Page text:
On 4 August 2009 at the qualifiers for the 2009 Shanghai Masters he lost 0–5 against Michael White.

Following his 6–10 defeat to young Chinese Zhang Anda in the 2010 World Championship Qualifiers, Parrott finished outside the top 64 in the end of season rankings and was not assured a place on the main tour for the 2010/2011 season.[6] Later Parrott announced he was to retire from the professional game. He told the Daily Mail:

If I'm off the tour, it’s fairly certain that I'll retire. I certainly won't be playing any lower down. [...] If I lose my card, that's me gone. I still have the utmost respect for the game. I've just lost in the World Championship and I'm not going to spit the dummy out. But I don't enjoy the hours of practice any more.[7]

Parrott did however participate in the preliminary qualifying rounds of the 2012 World Snooker Championship, losing 0–5 to Patrick Wallace in Round 1.

Television workEdit

Parrott is a studio expert on snooker for BBC Sport, often in partnership with Steve Davis; he also delivers many of their playing tutorials and provides guidance for the viewers. From 1996 to 2002, he was one of the team captains on A Question of Sport, alongside footballer and pundit Ally McCoist.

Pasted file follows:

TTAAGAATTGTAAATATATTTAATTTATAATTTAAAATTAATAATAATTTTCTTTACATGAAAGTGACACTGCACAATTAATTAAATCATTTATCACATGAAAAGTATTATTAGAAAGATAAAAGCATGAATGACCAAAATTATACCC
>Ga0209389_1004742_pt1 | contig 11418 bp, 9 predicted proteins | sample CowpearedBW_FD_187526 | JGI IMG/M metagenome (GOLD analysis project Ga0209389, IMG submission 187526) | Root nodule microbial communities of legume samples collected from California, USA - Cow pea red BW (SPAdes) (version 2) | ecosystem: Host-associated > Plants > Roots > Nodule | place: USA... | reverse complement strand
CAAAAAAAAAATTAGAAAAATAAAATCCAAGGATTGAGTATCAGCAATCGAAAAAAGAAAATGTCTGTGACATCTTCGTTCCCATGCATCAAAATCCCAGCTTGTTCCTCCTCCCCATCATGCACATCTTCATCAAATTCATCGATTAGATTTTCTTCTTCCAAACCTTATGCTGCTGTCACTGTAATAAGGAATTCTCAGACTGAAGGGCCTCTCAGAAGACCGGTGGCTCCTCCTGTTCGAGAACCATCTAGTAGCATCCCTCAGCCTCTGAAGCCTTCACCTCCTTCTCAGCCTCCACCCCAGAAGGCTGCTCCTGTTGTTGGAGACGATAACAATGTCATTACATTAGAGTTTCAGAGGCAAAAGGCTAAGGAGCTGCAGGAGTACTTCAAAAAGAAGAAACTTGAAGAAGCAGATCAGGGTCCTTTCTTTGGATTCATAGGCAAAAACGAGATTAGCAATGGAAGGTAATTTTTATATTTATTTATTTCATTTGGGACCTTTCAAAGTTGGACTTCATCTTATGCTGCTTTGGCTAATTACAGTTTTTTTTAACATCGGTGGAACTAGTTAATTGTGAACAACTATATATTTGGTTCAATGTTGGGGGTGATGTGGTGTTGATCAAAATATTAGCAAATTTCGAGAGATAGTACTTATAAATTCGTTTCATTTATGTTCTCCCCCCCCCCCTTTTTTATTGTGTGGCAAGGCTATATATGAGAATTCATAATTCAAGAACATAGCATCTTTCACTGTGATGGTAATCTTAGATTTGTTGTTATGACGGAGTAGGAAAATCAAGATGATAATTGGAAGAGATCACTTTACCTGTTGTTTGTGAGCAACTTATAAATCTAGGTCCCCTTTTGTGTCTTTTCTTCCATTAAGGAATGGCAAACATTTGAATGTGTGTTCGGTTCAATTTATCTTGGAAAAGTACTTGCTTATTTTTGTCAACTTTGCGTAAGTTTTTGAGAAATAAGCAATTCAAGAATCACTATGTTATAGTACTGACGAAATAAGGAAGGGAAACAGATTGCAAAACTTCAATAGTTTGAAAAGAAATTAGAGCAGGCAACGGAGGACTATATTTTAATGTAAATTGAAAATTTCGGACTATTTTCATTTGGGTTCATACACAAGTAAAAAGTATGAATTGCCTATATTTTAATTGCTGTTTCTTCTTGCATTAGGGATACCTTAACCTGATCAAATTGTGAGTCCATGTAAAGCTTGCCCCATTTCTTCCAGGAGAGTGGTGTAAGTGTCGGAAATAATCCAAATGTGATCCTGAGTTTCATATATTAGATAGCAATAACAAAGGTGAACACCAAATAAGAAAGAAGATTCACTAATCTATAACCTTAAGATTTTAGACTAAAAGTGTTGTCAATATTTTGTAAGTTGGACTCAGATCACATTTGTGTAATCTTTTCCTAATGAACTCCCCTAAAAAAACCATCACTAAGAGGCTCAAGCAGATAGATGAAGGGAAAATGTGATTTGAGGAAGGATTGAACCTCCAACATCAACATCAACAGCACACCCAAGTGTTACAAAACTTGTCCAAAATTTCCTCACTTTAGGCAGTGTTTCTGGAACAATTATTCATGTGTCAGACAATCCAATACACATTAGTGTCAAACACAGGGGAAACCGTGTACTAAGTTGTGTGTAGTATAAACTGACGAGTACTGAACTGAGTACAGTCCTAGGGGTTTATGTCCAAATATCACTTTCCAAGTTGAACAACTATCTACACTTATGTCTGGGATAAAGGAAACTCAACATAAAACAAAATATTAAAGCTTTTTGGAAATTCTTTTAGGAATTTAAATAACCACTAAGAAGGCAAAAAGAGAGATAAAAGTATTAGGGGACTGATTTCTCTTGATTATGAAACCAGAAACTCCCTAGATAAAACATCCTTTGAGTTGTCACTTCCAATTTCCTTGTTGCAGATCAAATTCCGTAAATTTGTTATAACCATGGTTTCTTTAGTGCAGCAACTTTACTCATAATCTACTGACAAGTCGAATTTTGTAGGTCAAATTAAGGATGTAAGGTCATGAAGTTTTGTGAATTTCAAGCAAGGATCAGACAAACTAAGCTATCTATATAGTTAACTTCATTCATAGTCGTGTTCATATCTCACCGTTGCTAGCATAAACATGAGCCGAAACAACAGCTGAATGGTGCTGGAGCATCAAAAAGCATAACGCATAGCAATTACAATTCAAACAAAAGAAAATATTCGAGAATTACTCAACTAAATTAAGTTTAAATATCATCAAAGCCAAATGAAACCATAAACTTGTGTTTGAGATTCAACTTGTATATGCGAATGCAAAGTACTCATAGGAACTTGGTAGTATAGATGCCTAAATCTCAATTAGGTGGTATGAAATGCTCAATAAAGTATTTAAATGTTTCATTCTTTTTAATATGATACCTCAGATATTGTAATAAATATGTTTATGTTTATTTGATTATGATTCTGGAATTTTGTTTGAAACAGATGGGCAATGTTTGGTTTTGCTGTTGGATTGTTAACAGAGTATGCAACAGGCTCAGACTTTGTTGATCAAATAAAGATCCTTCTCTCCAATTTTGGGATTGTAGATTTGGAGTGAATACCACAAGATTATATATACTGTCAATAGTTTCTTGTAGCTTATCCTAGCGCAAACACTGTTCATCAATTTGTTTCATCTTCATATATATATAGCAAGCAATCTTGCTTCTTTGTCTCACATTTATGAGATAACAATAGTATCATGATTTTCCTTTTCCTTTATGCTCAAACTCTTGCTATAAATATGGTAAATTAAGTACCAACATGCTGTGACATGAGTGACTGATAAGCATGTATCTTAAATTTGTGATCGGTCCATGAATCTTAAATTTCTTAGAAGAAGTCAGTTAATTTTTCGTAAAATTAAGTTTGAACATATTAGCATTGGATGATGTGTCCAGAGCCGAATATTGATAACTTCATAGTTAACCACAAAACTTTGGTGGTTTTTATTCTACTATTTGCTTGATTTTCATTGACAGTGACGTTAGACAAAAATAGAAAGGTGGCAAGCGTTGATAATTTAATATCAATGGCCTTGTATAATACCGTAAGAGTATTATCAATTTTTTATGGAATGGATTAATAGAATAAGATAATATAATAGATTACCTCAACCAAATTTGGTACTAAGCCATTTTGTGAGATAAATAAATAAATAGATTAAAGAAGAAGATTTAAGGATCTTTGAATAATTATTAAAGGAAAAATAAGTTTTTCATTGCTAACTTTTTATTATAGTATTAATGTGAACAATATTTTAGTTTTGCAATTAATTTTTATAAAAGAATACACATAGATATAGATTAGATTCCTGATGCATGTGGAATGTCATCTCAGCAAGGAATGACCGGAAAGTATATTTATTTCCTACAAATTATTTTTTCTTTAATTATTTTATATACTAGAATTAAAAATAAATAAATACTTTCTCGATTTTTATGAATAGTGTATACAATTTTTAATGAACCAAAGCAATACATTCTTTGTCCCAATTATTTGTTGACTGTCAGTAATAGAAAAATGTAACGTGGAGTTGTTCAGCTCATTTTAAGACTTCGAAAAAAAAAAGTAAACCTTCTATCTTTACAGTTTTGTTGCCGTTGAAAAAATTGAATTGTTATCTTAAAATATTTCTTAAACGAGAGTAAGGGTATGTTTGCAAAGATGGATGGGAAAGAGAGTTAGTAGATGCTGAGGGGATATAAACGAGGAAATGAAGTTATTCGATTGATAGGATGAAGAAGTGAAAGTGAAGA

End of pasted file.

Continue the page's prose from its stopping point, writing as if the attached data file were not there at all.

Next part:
He is also an avid follower of horse racing and has been involved in the BBC's horse racing coverage as part of the presenting team.[8]

Personal lifeEdit

Parrott is an Everton supporter.[9]

In 1996, Parrott was honoured with an MBE in the Queen's Birthday Honours list, for charitable services in Merseyside.[10]

In 2008, he launched John Parrott Cue Sports, an online retailer selling snooker and pool cues and some snooker collectables.[11] This was re-branded John Parrott Sports in 2019.[12]

In 2010, it was announced that Parrott was to be the Honorary Patron of the British Crown Green Bowling Association (BCGBA).[13]

Performance and rankings timelineEdit

Tournament 1983/
84
1984/
85
1985/
86
1986/
87
1987/
88
1988/
89
1989/
90
1990/
91
1991/
92
1992/
93
1993/
94
1994/
95
1995/
96
1996/
97
1997/
98
1998/
99
1999/
00
2000/
01
2001/
02
2002/
03
2003/
04
2004/
05
2005/
06
2006/
07
2007/